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Hamlet Critical Perspectives - Essay Example

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Jane Jones Professor Jim Smith English IV 19 May 2012 Hamlet Critical Perspectives Perhaps owing to the over four hundred years since William Shakespeare wrote Hamlet in circa 1603, few works have had more critical perspectives written on them. Of course it has also been said that Shakespeare is the greatest writer in the English language and is the basis for the works of many other famous authors, including Keats, Poe, and Longfellow and even such more modern people like Steinbeck and Bradbury…
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Hamlet Critical Perspectives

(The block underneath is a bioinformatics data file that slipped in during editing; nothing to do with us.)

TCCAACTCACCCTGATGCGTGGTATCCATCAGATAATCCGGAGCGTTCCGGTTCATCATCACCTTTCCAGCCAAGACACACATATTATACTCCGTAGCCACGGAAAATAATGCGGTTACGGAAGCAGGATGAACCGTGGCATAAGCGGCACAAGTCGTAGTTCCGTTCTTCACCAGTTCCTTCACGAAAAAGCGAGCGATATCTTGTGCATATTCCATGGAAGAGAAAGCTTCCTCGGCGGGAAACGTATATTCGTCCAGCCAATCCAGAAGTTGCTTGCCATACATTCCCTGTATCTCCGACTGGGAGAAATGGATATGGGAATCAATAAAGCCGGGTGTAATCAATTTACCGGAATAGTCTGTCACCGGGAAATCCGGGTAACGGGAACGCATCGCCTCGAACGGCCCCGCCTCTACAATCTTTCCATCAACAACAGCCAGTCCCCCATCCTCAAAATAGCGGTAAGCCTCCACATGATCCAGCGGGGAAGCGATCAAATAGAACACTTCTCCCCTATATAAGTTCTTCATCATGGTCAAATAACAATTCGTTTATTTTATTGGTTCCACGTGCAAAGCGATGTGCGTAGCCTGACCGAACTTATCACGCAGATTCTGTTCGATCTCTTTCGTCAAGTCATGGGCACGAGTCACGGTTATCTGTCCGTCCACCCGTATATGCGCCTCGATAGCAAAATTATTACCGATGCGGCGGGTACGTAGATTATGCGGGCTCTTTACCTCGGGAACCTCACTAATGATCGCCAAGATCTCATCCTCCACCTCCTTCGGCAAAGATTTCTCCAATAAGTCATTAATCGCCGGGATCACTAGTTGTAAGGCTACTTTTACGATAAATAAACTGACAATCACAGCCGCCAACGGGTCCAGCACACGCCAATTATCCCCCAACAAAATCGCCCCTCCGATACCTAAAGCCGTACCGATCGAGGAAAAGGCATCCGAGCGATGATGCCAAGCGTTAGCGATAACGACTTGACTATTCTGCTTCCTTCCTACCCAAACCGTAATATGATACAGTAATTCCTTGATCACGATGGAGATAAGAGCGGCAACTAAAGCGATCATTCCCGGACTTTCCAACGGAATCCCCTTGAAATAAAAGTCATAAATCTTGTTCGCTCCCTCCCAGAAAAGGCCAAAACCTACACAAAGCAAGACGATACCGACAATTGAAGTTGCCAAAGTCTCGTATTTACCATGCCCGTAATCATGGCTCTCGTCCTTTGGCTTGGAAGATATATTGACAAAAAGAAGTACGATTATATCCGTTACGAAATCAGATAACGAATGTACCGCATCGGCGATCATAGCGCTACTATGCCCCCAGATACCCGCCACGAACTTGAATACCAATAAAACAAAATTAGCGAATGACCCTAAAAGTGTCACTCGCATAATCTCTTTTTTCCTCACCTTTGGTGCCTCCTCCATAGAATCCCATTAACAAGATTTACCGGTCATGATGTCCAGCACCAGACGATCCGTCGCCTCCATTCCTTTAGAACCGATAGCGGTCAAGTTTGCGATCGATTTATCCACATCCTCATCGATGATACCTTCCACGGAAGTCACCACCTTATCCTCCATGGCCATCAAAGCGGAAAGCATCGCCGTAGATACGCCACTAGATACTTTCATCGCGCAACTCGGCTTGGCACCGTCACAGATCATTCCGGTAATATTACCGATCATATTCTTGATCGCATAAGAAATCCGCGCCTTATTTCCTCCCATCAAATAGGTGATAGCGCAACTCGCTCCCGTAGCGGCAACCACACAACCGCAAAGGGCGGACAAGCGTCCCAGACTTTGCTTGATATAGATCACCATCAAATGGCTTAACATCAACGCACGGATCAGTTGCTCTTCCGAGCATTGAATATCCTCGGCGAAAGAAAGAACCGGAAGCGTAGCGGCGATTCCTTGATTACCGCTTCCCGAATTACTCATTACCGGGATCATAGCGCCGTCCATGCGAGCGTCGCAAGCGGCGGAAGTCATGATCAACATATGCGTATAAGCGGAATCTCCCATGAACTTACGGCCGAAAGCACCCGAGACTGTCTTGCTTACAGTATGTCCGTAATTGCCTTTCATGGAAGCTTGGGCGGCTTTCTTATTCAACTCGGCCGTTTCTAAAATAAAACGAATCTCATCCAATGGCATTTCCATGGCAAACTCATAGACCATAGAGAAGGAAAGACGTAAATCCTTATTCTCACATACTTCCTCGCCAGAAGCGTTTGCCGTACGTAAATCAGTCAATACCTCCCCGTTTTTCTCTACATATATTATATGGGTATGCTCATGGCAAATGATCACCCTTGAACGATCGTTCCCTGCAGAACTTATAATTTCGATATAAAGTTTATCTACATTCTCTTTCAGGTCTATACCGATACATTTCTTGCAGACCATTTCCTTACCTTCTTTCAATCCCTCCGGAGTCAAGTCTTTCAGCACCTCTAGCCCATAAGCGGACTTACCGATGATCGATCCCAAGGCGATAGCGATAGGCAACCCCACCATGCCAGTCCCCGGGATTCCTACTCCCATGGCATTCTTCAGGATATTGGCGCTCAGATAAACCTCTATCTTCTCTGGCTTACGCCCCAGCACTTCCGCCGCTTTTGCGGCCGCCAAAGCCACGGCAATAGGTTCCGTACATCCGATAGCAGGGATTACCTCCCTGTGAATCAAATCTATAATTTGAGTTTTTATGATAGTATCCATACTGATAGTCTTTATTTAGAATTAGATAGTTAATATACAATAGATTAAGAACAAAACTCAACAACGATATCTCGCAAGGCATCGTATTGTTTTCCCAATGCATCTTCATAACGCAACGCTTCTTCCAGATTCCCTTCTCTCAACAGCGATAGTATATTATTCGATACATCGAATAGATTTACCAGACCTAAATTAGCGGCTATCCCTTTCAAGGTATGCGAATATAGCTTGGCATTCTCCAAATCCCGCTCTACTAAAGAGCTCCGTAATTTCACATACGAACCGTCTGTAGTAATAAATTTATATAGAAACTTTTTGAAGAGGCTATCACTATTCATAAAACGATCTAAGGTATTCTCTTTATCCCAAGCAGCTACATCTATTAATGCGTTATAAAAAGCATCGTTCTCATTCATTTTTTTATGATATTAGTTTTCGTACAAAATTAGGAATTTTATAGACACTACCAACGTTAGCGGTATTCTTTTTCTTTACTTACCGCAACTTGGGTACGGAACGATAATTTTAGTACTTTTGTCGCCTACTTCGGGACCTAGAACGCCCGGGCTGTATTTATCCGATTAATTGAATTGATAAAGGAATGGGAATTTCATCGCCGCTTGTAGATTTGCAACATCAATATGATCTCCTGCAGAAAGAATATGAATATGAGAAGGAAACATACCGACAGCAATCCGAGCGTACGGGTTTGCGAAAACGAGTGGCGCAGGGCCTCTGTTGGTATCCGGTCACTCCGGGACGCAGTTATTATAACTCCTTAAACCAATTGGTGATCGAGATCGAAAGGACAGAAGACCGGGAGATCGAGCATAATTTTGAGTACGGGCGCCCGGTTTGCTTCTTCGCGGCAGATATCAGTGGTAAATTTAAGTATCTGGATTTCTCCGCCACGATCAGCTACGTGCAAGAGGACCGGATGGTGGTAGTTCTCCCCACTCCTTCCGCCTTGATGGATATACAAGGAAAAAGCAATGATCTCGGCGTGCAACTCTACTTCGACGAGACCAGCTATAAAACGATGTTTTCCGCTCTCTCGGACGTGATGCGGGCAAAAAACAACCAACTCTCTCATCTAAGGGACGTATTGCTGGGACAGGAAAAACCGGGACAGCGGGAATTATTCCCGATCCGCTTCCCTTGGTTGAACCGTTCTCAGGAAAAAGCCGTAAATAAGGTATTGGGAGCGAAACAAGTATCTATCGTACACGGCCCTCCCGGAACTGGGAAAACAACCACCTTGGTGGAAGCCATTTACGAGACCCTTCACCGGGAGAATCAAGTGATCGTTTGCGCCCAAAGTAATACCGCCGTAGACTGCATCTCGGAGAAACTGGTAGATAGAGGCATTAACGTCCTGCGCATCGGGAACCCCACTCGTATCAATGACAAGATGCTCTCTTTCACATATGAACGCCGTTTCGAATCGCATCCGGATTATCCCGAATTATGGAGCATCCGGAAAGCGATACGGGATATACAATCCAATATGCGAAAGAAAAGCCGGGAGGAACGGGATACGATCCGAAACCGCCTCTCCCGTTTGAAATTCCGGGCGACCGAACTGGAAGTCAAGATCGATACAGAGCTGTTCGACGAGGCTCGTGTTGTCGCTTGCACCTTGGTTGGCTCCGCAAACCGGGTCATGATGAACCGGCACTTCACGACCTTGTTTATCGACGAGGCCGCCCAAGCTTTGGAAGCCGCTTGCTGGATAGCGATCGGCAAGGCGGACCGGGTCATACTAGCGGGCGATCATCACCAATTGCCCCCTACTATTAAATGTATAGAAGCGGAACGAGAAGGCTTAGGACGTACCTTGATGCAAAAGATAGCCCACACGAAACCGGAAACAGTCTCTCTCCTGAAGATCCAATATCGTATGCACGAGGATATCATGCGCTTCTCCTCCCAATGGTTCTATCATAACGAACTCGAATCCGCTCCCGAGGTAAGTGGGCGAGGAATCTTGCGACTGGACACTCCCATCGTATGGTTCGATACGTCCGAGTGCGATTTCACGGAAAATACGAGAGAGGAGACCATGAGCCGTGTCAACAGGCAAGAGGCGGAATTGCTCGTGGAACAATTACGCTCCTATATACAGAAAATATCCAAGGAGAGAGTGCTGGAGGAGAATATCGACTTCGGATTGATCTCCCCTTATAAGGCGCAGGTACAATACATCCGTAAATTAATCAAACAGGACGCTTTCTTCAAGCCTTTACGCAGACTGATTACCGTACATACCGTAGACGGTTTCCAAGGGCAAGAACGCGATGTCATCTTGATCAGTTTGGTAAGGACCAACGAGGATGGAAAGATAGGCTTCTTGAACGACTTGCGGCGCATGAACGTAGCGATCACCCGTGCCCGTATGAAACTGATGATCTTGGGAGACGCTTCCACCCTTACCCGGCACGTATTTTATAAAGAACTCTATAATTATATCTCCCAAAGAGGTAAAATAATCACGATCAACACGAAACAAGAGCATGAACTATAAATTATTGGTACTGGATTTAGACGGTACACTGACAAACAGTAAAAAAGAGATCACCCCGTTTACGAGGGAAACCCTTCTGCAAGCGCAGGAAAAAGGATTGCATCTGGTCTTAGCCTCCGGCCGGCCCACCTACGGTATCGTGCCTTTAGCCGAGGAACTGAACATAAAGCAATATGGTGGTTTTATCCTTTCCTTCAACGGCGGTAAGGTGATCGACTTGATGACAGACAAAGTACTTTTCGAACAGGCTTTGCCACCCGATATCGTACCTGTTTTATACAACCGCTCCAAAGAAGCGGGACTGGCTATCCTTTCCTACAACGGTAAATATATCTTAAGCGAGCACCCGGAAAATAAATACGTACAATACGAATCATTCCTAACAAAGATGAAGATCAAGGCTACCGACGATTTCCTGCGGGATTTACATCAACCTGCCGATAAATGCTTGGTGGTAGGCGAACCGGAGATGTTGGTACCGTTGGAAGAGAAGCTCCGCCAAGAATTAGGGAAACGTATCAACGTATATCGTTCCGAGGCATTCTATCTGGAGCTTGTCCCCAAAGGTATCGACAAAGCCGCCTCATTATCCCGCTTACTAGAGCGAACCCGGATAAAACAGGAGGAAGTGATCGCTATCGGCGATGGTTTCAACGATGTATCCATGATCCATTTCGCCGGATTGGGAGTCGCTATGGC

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Download file to see previous pages This was almost a requirement, because England was under fire from many nations, including Rome and the Catholic church, due to Henry VIII (her father) breaking with the Vatican during his reign. Yet by the start of the seventeenth century, the queen was in her late sixties and to quote the French ambassador De Maisse “She kept the front of her dress open, and one could see the whole of her bosom…and… Her bosom is somewhat wrinkled”. As such Doctor Lavery draws the comparison of her and the elderly Gertrude, with whom Hamlet cannot hide his disgust when she marries Claudius (Lavery). Another contemporary viewpoint that Lavery believes Shakespeare used as a main theme for the play was revenge, especially when it pertained to corruption in government. True Hamlet sought true blood revenge for his father the king was murdered by his own brother in order to seize the throne. But he also grappled with an even bigger problem in that the government should be toppled, with violence if necessary, if it is deemed to be unworkable. Perhaps the founding fathers of the United States learned well from Hamlet and used his ideas when they decided to secede from England well over a century later. Then again it has been said by others that the inspiration for Hamlet was a Latin work from the thirteenth century called Vita Amlethi, well before Elisabeth’s Tudor monarchy had been established. Hamlet uses many mythological references in the work, along with historical figures interspersed to mythological status. For instance, the Roman emperor Julius Caesar (who was a central figure in many of Shakespeare’s works) was mentioned in three times in the play, mostly as part of Hamlet’s play within a play. Speaking of his uncle Claudius, Hamlet refers to him as a satyr, the drunken buffoon in Roman mythology from which we get the word satire. Of course figures from the Judaic Christian belief system is heavily referenced from the obvious references to Cain and Abel (Claudius slew his brother), the beggar Lazarus, Saints Peter, Patrick and James, to Jesus Christ himself. Even the madness of Hercules from Greek mythology is borrowed from, to reference the entire theme of insanity in the play. In his work Teaching Shakespeare’s Hamlet, Douglas Grudzina argues that the father of psychoanalysis, Sigmund Freud and his protege Carl Jung looked heavily at the mythological aspects of Hamlet when Jung said “some myths are repeated throughout history in cultures and eras that could not possibly have had any contact with one another” as in the Greeks and Chinese having basically the same stories. Jung believed that this concept was especially true in relation to religious beliefs. Every culture basically believes in creation and some sort of life after death. Based upon Shakespeare’s own beliefs, that would therefore explain the ghostly appearance of Hamlet’s father, asking that his son avenge him (Grudzina). The feminism of Hamlet, or lack of it, has been well documented, especially in the late twentieth century and one of the most famous of those was the tragic Ophelia, whose eventual madness was caused by her maltreatment from most if not all of the males she encountered. For a character so well written about by so many scholars, she appears ...Download file to see next pagesRead More
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